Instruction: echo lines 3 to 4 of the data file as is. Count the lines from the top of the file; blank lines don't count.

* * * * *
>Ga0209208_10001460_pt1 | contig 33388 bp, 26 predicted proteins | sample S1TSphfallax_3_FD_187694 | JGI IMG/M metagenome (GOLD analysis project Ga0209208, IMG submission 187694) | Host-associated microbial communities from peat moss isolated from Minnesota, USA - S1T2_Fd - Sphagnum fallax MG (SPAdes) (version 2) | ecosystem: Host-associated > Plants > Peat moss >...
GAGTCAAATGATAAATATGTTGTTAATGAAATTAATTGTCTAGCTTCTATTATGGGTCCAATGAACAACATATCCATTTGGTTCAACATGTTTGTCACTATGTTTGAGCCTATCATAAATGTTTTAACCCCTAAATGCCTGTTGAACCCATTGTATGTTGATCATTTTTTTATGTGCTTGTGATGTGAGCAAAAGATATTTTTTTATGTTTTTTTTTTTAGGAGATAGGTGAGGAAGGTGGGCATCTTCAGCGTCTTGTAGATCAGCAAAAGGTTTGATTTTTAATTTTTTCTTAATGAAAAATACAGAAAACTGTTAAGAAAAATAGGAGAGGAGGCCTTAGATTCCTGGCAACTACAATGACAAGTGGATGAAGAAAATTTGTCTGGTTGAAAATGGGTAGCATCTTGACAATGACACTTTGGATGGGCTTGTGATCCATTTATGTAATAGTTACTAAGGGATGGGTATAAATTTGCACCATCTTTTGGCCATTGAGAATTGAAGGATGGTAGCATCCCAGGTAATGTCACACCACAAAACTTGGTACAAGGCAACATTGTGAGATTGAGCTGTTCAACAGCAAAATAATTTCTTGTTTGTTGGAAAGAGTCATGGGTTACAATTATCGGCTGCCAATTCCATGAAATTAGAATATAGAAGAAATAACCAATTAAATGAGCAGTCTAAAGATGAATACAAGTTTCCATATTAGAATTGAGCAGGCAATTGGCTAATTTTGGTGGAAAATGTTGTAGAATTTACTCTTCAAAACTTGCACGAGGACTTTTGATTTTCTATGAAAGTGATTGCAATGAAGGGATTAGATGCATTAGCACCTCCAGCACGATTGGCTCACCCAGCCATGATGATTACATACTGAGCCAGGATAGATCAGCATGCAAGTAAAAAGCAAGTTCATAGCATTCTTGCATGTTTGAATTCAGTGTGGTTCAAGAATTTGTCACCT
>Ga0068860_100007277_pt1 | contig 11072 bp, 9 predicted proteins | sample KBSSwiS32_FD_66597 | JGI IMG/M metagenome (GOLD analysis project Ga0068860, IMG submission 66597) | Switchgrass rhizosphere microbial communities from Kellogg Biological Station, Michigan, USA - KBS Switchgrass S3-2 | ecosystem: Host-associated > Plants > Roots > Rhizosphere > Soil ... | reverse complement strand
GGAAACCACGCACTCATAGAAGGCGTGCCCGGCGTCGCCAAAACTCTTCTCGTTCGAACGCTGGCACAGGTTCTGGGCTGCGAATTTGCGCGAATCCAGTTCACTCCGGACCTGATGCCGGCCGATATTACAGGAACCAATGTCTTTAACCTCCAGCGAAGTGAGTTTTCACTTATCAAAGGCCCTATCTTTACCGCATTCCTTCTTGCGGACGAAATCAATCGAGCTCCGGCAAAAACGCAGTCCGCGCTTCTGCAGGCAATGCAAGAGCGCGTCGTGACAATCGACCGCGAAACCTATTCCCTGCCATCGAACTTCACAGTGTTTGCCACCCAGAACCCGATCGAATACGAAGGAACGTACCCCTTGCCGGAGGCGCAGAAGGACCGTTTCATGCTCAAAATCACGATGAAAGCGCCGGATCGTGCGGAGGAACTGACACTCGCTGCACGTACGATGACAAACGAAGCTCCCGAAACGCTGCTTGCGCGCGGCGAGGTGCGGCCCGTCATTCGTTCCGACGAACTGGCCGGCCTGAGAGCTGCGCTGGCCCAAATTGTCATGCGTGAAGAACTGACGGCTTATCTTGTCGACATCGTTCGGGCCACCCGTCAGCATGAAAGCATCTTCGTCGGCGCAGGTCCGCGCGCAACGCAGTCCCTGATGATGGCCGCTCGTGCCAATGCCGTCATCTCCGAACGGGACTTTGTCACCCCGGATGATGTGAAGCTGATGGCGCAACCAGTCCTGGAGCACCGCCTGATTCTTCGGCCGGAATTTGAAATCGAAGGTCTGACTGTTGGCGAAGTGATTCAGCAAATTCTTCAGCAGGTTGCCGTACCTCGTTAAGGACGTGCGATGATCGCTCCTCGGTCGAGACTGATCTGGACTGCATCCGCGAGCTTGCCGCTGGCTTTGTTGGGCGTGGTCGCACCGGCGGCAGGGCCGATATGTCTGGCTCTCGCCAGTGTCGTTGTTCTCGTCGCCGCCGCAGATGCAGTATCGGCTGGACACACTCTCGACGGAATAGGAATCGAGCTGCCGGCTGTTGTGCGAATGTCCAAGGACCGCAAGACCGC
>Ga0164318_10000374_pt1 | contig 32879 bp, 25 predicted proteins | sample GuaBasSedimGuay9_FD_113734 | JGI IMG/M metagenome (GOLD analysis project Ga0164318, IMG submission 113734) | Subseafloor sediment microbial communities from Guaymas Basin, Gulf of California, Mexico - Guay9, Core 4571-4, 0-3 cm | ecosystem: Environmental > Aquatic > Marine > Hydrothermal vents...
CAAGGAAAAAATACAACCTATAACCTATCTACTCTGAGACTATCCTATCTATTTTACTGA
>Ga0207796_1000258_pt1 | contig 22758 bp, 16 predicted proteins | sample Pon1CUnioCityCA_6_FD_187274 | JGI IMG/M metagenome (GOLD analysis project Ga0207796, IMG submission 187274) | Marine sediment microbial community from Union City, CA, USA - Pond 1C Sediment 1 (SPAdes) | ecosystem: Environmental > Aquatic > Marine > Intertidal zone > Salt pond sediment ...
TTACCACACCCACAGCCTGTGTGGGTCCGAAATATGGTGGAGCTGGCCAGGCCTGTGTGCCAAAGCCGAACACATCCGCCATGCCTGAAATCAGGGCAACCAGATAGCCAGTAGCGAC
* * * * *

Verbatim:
>Ga0068860_100007277_pt1 | contig 11072 bp, 9 predicted proteins | sample KBSSwiS32_FD_66597 | JGI IMG/M metagenome (GOLD analysis project Ga0068860, IMG submission 66597) | Switchgrass rhizosphere microbial communities from Kellogg Biological Station, Michigan, USA - KBS Switchgrass S3-2 | ecosystem: Host-associated > Plants > Roots > Rhizosphere > Soil ... | reverse complement strand
GGAAACCACGCACTCATAGAAGGCGTGCCCGGCGTCGCCAAAACTCTTCTCGTTCGAACGCTGGCACAGGTTCTGGGCTGCGAATTTGCGCGAATCCAGTTCACTCCGGACCTGATGCCGGCCGATATTACAGGAACCAATGTCTTTAACCTCCAGCGAAGTGAGTTTTCACTTATCAAAGGCCCTATCTTTACCGCATTCCTTCTTGCGGACGAAATCAATCGAGCTCCGGCAAAAACGCAGTCCGCGCTTCTGCAGGCAATGCAAGAGCGCGTCGTGACAATCGACCGCGAAACCTATTCCCTGCCATCGAACTTCACAGTGTTTGCCACCCAGAACCCGATCGAATACGAAGGAACGTACCCCTTGCCGGAGGCGCAGAAGGACCGTTTCATGCTCAAAATCACGATGAAAGCGCCGGATCGTGCGGAGGAACTGACACTCGCTGCACGTACGATGACAAACGAAGCTCCCGAAACGCTGCTTGCGCGCGGCGAGGTGCGGCCCGTCATTCGTTCCGACGAACTGGCCGGCCTGAGAGCTGCGCTGGCCCAAATTGTCATGCGTGAAGAACTGACGGCTTATCTTGTCGACATCGTTCGGGCCACCCGTCAGCATGAAAGCATCTTCGTCGGCGCAGGTCCGCGCGCAACGCAGTCCCTGATGATGGCCGCTCGTGCCAATGCCGTCATCTCCGAACGGGACTTTGTCACCCCGGATGATGTGAAGCTGATGGCGCAACCAGTCCTGGAGCACCGCCTGATTCTTCGGCCGGAATTTGAAATCGAAGGTCTGACTGTTGGCGAAGTGATTCAGCAAATTCTTCAGCAGGTTGCCGTACCTCGTTAAGGACGTGCGATGATCGCTCCTCGGTCGAGACTGATCTGGACTGCATCCGCGAGCTTGCCGCTGGCTTTGTTGGGCGTGGTCGCACCGGCGGCAGGGCCGATATGTCTGGCTCTCGCCAGTGTCGTTGTTCTCGTCGCCGCCGCAGATGCAGTATCGGCTGGACACACTCTCGACGGAATAGGAATCGAGCTGCCGGCTGTTGTGCGAATGTCCAAGGACCGCAAGACCGC